a church steeple

I don’t want my Jewish son to become a Christian

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Dear Dawn: I grew up in an interfaith home (my dad isn’t Jewish) and I married a man who also isn’t Jewish. I was raised completely nonreligious and we celebrated just the Hallmark holidays, no Jewish ones. As a young adult, I became interested in Judaism and wanted to raise my children Jewish. My husband and I have a 15-year-old son, and my husband agreed to raising him Jewish, but with Christmas and Easter, again, as Hallmark holidays. As the Jewish mom, I took our son to High Holiday services, lit Hanukkah candles and tried to occasionally have Shabbat. But it was all on me to learn what to do and how to do it. I wasn’t very good at it. When my son started middle school, I found a liberal synagogue and enrolled him in Hebrew school. My husband never got involved at all, and that hurt me. Hebrew school didn’t last long; my son soon said he didn’t want to go. That was a couple years ago and now my son wants to be Christian and go to church. My husband still has zero interest in any religion, and I can’t bring myself to go in a church. My son is getting more and more serious. He wants to be baptized and be a member of the church he likes. I am heartbroken and my husband can’t support me because he feels nothing. He says this is a phase, just get over it. I feel so alone. What should I do? — Grieving Mom

Dear Grieving: I am sorry for your pain. You have layers and layers of struggles and deserve support.

Let’s begin with you. You grew up without a Jewish identity, or any religious identity for that matter. I wish your parents could have provided a basic knowledge of Judaism for you, but you must now provide it for yourself.

You want to live a Jewish life but are trying to do it on your own without significant education or practice. You need a community. Find a synagogue near you — perhaps the one you took your son to for a short time. Sign up for their mailing list; follow their services and events online. Look for any adult education classes they offer. Call the rabbi and share your concerns. Ask for help to connect with other members.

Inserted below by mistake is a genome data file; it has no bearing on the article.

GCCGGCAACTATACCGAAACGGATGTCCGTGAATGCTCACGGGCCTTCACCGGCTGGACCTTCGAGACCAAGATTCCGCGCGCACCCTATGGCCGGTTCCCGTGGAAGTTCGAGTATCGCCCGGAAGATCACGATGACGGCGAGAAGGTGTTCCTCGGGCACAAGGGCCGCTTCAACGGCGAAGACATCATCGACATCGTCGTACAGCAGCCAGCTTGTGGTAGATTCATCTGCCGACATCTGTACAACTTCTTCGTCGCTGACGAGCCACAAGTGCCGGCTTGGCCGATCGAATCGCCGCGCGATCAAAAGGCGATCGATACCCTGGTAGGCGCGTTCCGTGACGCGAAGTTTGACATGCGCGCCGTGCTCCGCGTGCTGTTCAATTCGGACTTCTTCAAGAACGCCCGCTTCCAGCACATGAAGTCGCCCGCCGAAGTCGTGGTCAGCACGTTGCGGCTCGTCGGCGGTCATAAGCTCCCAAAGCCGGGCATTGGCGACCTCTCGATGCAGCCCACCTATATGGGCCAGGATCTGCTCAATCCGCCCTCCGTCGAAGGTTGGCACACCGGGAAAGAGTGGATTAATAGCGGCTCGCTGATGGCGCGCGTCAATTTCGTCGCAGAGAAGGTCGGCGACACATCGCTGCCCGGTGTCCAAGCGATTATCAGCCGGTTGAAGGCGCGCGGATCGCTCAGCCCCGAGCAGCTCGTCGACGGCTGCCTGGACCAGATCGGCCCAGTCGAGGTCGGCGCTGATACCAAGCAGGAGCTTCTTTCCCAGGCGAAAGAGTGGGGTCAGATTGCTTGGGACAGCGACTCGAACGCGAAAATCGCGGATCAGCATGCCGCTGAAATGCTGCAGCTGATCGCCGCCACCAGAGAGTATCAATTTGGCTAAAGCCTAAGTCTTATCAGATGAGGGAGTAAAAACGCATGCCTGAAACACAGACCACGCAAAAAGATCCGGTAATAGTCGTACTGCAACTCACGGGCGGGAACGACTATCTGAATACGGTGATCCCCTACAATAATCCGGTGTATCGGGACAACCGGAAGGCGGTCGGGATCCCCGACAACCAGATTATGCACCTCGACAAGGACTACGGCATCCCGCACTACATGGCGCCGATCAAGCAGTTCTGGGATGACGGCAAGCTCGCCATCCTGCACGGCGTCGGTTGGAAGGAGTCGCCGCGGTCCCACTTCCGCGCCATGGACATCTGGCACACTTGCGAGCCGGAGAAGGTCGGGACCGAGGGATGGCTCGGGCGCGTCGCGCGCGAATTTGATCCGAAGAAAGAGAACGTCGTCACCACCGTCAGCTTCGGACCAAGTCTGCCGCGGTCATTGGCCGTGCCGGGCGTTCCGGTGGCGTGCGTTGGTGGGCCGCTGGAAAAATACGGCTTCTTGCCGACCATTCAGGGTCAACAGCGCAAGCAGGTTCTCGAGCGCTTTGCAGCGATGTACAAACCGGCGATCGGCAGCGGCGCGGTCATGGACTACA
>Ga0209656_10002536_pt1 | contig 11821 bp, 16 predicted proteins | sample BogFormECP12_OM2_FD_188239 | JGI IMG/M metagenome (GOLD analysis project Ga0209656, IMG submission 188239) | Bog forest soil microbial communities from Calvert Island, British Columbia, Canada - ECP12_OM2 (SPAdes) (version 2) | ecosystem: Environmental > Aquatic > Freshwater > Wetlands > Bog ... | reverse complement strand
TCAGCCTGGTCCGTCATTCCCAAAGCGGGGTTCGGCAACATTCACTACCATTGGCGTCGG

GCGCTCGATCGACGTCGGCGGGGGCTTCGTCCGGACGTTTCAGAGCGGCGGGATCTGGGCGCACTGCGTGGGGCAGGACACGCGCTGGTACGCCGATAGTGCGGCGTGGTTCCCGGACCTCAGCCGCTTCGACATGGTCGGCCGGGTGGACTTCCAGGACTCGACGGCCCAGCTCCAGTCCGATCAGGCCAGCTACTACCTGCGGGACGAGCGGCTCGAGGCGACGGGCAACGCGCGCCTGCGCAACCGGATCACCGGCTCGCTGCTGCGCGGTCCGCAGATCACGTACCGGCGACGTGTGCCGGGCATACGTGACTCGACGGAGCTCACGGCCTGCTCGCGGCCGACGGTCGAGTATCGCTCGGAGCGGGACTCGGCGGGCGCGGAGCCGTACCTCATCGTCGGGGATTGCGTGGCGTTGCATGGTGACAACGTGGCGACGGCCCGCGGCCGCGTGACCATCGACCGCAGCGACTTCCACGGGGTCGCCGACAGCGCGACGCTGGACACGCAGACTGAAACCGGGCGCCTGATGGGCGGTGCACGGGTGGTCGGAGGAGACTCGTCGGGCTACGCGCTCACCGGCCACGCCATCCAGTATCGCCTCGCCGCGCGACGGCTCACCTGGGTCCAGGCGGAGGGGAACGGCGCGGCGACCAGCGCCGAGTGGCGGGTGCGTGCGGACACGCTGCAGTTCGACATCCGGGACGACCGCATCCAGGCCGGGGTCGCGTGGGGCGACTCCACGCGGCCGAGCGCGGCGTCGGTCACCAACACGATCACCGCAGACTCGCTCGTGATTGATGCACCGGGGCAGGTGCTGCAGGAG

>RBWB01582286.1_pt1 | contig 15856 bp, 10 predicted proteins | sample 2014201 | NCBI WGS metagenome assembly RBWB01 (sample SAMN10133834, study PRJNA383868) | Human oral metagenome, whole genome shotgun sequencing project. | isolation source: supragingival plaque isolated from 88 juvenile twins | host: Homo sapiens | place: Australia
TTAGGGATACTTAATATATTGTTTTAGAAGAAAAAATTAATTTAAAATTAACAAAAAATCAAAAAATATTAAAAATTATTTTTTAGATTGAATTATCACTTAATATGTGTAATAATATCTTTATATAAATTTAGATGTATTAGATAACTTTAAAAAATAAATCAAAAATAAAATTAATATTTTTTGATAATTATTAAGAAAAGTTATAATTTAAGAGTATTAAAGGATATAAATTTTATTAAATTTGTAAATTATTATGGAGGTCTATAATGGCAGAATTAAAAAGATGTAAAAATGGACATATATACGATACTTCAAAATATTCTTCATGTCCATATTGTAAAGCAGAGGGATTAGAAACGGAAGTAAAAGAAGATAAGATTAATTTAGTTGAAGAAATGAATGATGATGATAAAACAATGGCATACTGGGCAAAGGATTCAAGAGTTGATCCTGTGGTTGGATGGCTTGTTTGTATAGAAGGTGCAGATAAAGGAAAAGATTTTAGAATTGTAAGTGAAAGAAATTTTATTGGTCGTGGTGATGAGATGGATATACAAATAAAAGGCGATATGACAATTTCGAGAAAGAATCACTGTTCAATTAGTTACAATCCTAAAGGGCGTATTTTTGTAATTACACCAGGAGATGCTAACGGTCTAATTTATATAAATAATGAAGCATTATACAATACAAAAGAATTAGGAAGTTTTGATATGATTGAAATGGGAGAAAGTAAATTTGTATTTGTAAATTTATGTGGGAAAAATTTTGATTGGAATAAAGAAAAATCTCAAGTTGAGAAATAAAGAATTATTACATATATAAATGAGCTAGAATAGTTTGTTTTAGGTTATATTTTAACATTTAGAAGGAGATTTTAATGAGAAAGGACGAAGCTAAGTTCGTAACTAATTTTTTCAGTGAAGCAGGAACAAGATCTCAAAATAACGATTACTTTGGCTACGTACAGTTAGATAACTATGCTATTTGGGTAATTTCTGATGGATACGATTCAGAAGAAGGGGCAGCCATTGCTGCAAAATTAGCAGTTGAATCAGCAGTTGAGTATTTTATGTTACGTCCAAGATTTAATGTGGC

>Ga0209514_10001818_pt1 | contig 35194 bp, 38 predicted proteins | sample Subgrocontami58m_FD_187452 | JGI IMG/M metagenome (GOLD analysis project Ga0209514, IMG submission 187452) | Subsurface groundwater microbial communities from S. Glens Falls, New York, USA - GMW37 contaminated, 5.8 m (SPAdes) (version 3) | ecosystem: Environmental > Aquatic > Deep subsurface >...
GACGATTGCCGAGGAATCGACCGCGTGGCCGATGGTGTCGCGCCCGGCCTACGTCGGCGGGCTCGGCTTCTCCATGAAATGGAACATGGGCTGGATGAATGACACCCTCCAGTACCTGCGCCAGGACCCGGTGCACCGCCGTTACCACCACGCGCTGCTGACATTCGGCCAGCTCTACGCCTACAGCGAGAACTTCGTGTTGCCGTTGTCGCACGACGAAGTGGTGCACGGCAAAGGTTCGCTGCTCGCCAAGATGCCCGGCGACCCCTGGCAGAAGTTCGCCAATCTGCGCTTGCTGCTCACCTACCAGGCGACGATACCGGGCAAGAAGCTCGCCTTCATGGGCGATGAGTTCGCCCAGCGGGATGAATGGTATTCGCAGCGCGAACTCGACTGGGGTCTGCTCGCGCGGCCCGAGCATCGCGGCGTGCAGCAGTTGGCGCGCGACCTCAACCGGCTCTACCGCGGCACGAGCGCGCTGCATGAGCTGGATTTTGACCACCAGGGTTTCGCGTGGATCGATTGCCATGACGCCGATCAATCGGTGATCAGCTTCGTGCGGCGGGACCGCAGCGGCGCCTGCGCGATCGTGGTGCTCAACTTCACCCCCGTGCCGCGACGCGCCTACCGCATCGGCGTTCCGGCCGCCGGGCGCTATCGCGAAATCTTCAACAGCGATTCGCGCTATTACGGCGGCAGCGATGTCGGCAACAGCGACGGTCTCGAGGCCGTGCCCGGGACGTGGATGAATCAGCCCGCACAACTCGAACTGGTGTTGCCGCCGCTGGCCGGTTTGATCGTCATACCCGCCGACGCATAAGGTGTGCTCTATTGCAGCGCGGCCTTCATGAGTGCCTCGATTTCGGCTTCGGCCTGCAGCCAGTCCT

Mom, you are a Jew and the Jewish community is responsible for you. You deserve this.

Second, consider couples therapy with your husband.

The fact that he doesn’t feel the same as you do is not an excuse for dismissing your pain. He needs to stretch himself and come to understand how this hurts you. As your life partner, he should care when you hurt. That’s what love is.

Perhaps there are things he could do that would help alleviate your pain. He could learn a bit about Judaism with you. If you were interested in opera, would it kill him to learn a bit, maybe even listen to some with you? He could learn to express compassion for your grief. His neutral stance could even be a help to you if you perceived him as caring about your feelings.

Three, Mom, there is a reasonable chance that this is a phase.

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Your son is only 15, and a great deal will change in his life between now and adulthood. You have to stop arguing with him and repeatedly pointing out what upsets you about his Christianity. Focus on learning about your own tradition, Judaism. Notice what you are learning — holidays, customs, history. Is your son learning these aspects of Christianity? Find a common ground.

How are you learning? Do you have a class, discussions with your rabbi, books or websites you enjoy? Are there commonalities you can find with your son?

I want you to work on understanding that your son is very much like you. He, too, is on a spiritual journey.

But he is luckier than you because he has found a community to guide and support him. If you have the same, you will feel much better.

Your son is striving to be his true self. If you are your true self, I suspect you will gain feelings of flexibility.

Don’t forget that both you and he are halachically Jewish — that is, Jewish according to Jewish law. That means that any time he wants to explore Judaism, he will be welcomed with open arms.

By pursuing your own journey to Judaism you will be role-modeling — spiritual exploration, building your Jewish muscles, evolving as a Jew, going from ignorance to knowledgeable practice.

Mom, if your son does become a lifelong Christian and you, a Jew, and your husband an atheist, the three of you can still build a family based on your mutual love. There is always support for all of you. We’ll stay in touch.

Dawn Kepler
Dawn Kepler

Dawn Kepler leads Building Jewish Bridges, a program that embraces Bay Area interfaith families. “Mixed & Matched” offers advice for Jews in interfaith relationships and families. Send letters to [email protected].